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dance parents

Dance Parents: 8 Tips for Managing Parents at Your Studio

Every studio, at some point, has to manage difficult situations involving dance parents. The Dance Exec’s Studio has been in that position numerous times, and parent management is a skill that must be continually honed and evolved in order to be effective and productive.

Before sharing information that The Dance Exec’s Studio has found beneficial, it is necessary to preface this topic with the disclaimer that many dance parents are perfectly reasonable, rational, understanding, and nice. For parents that may not be as reasonable, there are measures that can be implemented to protect yourself and your business. These tips are most certainly not the definitive pinnacles of dance parent management, but they have helped The Dance Exec’s Studio greatly and will likely help you, as well.

TIP 1: Define Communication Methods

Your ability to communicate and interact with dance parents is critical to the success of your business. You must be confident in your business, staff, methods, and service, and you should have written materials to back-up your rules, policies, and procedures. The combination of confidence and written materials will deter and quickly dissolve many of your studio’s potential conflicts. You are providing your studio parents the tools to succeed, and if they choose to neglect the materials presented, their failure is no longer your fault.

Within your communication infrastructure, your studio should have a single point person (ideally, the Owner or Director) that handles resolving serious concerns and issues. This point person should be accessible to parents. When there are too many people to go through, resolutions feel impersonal and unimportant. It is imperative that the point person take the time to respond to emails, field phone calls, and speak to parents that request meetings.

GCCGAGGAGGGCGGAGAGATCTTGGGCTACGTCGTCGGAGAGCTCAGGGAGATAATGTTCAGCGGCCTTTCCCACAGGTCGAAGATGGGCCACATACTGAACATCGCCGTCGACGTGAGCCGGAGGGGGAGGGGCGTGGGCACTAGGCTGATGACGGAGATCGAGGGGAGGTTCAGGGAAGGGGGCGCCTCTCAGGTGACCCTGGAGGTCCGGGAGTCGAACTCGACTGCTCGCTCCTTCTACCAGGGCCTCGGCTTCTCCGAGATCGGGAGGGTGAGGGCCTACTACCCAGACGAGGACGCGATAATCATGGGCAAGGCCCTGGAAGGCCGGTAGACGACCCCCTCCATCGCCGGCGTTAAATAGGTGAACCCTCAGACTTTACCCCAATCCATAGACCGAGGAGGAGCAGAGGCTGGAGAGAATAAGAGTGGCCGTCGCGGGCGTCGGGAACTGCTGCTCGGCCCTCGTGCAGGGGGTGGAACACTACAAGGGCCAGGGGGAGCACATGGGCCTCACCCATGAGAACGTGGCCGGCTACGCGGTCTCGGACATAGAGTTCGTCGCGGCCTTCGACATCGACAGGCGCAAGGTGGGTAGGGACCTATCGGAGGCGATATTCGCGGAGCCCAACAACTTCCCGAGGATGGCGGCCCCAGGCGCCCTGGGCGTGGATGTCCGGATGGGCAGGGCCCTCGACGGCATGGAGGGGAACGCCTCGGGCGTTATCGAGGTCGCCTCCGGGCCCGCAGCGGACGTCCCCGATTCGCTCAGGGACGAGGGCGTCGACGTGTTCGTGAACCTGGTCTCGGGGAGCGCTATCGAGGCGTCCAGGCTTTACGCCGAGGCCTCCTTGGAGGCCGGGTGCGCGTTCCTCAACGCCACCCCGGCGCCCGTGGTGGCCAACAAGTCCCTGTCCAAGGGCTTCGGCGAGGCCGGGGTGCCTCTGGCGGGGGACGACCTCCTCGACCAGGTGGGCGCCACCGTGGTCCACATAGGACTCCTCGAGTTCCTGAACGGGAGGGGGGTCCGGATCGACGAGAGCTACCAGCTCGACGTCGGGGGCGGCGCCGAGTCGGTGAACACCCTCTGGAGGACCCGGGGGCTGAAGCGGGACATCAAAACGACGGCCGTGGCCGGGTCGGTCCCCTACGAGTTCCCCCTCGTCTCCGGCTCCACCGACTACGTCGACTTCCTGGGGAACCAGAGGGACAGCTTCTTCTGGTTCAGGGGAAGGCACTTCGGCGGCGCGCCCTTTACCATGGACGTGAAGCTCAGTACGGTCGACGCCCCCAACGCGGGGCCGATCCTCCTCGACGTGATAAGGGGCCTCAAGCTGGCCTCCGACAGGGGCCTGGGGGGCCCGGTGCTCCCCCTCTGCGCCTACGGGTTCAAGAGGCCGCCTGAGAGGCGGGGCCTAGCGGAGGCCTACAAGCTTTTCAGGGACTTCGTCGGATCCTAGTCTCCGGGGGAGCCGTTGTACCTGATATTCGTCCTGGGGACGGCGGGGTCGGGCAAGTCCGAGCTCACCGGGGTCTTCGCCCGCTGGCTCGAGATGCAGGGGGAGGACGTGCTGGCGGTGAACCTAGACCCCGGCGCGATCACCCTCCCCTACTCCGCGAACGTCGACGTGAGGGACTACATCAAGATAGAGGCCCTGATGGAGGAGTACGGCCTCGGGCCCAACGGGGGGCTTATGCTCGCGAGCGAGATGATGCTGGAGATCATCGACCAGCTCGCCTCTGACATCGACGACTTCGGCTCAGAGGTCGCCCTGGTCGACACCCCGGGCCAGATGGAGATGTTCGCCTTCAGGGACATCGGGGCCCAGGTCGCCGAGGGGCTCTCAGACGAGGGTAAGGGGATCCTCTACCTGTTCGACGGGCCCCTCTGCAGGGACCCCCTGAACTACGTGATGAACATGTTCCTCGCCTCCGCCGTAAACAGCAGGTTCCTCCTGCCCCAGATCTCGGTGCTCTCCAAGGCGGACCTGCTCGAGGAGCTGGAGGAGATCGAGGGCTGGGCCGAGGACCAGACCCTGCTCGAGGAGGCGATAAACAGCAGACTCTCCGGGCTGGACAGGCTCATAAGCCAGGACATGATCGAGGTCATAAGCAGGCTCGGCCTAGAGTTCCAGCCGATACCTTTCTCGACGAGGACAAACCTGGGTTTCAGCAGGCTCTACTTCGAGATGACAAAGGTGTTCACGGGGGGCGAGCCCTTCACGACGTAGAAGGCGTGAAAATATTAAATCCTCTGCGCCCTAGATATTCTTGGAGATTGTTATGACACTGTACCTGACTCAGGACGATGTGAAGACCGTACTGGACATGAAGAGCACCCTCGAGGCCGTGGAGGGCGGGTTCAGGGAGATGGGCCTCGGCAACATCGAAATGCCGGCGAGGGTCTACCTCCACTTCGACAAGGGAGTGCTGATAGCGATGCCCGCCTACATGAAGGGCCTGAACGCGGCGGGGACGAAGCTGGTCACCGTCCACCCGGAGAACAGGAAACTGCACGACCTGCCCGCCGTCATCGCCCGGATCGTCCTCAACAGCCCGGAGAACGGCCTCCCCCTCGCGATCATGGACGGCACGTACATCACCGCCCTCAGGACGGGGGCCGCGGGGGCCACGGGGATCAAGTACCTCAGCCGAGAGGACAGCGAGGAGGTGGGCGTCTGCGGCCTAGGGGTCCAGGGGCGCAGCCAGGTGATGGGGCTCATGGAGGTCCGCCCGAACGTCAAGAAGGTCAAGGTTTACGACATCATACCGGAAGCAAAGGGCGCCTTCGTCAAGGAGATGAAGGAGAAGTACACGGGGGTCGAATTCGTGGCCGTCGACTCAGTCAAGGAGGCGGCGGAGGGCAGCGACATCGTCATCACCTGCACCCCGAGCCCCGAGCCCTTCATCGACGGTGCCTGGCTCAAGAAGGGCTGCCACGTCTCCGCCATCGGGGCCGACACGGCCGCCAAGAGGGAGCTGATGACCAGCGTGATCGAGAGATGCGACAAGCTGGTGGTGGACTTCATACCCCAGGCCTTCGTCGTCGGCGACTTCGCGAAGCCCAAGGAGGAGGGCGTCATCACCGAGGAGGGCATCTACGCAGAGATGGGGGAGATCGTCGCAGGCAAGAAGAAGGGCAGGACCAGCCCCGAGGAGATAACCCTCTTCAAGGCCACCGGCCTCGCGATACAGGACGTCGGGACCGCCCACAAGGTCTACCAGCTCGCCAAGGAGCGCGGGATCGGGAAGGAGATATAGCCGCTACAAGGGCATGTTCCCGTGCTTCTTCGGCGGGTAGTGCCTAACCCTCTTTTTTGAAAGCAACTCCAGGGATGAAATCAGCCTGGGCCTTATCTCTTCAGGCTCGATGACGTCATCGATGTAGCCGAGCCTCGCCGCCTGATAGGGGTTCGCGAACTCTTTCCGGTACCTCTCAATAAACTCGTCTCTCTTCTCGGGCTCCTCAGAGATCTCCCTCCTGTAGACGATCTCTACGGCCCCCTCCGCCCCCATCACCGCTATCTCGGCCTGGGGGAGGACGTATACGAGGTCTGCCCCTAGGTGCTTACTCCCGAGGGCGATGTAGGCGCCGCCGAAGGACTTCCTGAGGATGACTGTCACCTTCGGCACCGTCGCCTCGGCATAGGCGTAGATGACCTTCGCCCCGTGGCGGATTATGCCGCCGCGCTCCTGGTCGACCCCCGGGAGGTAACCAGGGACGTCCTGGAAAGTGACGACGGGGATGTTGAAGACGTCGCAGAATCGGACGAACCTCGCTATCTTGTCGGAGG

Concerns and issues should be addressed in a timely manner and should not be avoided. Issues should be addressed within 24 hours. Many times, people assume avoidance will resolve an issue; instead, this assumption often backfires and the issue magnifies and may even escalate throughout the studio (parents love to convince other parents to “take their side”). Take every initiative possible to prevent miscommunications and misunderstandings, and when a situation arises, defuse it immediately.

TIP 2: Set Professional Boundaries

When studios blur the lines between friendship and clientele, opportunity arises for conflicts, accusations of favoritism, and disrespect towards the studio. If everyone is treated equally and no favoritism is shown towards any particular family, then no one can comment or complain on unfair situations (whether they are accurate or not). Since the students and families of your studio are your clientele and the livelihood of your business, they should all be treated in an equal and respectful manner.